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Purplebricks changes tactics in US, takes on traditional fee structure

Fixed-fee agency Purplebricks has announced a change to its US business model, switching to a varied listing fee structure which will only be charged when a home is sold.

The new approach for the network will launch this week and aligns the business with a more traditional agency model.

“These changes have been informed by customer and agent feedback and are designed to drive increased market penetration and support continued growth,” Eric Eckardt, US CEO Purplebricks, said in a statement.

“Our customers enjoy even greater peace of mind while still paying well below the national average commission of five to six per cent, and our agents benefit from more flexibility to build their businesses.”

The company has been in the US market since 2018, initially entering with a flat-rate listing fee of US$3,200, later upping the price to US$3,600. The agency now allows consumers to search the website to find the fees in their area.

The agency launched initially in the UK, where they still offer the fixed-fee business model, on the platform of doing things differently and ‘disrupting’ the traditional sales model. This is the same structure they launched in Australia.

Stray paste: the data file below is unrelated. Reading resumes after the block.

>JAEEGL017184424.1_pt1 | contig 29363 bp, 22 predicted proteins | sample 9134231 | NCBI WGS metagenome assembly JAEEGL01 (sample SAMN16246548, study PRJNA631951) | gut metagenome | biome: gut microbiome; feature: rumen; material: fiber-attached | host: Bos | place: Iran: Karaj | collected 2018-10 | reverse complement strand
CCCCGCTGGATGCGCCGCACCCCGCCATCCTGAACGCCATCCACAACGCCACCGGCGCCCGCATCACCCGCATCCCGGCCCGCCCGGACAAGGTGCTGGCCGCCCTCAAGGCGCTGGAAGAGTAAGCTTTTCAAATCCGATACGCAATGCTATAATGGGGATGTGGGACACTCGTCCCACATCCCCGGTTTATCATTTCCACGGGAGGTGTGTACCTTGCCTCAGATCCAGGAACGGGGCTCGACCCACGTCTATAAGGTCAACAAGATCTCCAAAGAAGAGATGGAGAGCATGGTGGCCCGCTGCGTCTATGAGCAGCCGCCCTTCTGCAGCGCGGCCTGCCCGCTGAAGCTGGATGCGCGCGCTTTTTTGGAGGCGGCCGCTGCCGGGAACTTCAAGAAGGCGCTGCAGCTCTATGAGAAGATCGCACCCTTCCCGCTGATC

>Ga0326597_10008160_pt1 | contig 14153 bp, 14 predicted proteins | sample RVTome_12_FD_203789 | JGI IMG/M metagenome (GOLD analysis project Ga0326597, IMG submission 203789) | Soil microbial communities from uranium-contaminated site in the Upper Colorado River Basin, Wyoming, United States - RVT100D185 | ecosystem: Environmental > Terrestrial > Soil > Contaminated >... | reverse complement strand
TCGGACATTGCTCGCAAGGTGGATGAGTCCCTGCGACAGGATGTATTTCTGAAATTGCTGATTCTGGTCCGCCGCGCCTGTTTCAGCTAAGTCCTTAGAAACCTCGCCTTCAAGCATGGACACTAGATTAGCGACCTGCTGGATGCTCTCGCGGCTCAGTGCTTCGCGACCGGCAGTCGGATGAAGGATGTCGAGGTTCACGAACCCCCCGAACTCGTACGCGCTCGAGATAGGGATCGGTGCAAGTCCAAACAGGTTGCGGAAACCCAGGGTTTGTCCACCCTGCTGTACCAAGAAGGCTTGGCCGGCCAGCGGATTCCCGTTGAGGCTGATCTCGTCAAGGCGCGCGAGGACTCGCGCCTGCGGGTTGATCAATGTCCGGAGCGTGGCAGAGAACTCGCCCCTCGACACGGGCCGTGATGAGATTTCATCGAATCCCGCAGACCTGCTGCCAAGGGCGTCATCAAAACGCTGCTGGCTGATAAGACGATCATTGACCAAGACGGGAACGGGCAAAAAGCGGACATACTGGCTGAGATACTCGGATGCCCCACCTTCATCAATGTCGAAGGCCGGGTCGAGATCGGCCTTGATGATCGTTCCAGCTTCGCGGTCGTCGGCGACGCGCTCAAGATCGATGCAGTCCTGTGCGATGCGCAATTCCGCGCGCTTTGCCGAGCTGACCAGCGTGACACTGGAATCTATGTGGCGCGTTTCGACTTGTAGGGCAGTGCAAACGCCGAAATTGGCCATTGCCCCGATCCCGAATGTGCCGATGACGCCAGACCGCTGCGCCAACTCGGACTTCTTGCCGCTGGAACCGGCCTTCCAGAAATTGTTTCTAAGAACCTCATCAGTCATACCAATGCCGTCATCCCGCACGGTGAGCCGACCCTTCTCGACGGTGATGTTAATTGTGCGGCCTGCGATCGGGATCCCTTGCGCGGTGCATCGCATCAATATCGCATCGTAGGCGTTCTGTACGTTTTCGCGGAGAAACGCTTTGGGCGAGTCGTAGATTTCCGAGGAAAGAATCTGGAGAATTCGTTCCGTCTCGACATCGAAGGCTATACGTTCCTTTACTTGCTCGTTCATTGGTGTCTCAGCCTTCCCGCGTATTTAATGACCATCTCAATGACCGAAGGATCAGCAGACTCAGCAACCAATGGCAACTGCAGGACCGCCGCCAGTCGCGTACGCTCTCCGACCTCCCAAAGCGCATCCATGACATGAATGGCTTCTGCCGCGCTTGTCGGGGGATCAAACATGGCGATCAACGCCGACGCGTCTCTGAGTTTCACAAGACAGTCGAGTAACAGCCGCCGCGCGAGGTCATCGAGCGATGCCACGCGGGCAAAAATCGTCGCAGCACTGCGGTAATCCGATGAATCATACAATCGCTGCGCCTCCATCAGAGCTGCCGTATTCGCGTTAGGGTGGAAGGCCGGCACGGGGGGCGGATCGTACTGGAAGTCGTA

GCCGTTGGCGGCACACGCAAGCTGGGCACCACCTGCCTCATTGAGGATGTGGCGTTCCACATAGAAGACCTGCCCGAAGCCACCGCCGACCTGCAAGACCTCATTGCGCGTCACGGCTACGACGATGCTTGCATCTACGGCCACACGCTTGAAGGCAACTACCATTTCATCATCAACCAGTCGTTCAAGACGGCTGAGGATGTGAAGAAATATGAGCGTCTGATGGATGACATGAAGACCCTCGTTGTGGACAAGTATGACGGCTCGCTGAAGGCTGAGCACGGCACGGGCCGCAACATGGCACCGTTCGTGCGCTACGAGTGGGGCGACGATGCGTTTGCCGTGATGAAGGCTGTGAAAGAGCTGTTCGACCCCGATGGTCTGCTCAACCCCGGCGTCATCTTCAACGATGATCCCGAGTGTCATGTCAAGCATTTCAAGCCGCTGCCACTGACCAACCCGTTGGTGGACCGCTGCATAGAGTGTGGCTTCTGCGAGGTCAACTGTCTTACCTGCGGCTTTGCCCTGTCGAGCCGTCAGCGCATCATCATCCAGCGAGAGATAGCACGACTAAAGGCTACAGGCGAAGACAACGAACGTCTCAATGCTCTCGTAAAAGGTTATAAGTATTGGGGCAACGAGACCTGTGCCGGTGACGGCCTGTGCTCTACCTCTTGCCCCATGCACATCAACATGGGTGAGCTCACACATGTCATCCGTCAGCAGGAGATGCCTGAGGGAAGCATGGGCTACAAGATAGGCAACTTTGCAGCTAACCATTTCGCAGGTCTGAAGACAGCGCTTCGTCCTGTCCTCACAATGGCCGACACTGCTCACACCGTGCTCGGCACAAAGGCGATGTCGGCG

In the UK the agency currently charges the full fee upfront, while they changed their Australian fee model in 2018 and currently request half the fee upfront and half upon sale.

As of the last report, Purplebricks has 140 agents in the US across seven states.

The US market has proven to be a tough one for the agency to break into. Their expenses in the first eight months of business were more than double those in the first eight months of business in Australia, where the network is still operating at a loss.

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One Comment

  1. Purple bricks model in Australia is not sustainable as a the small fixed fees is not enough to cover many hidden tasks and costs involved in selling a house. The USA is clearly in sink or swim mode deciding to survive rather than smash the industry.

    It takes more than deep discounting to differentiate and ” disrupt” in the market, pure market economics will attract the type of agent typically earning a low commission any way, probably under achievers in the industry.

    This being the case they may well sell the property for LESS than Optimal value , a huge hidden cost if the sale price is significantly lower than that of a “commission Motivated GUN AGENT”, then has the vendor really saved money or ACTUALLY lost money in a lower sale price,

    I am all for disruption but discounting is the most naïve imposter of innovation now and in the past, lets see some real ground breaking innovation??

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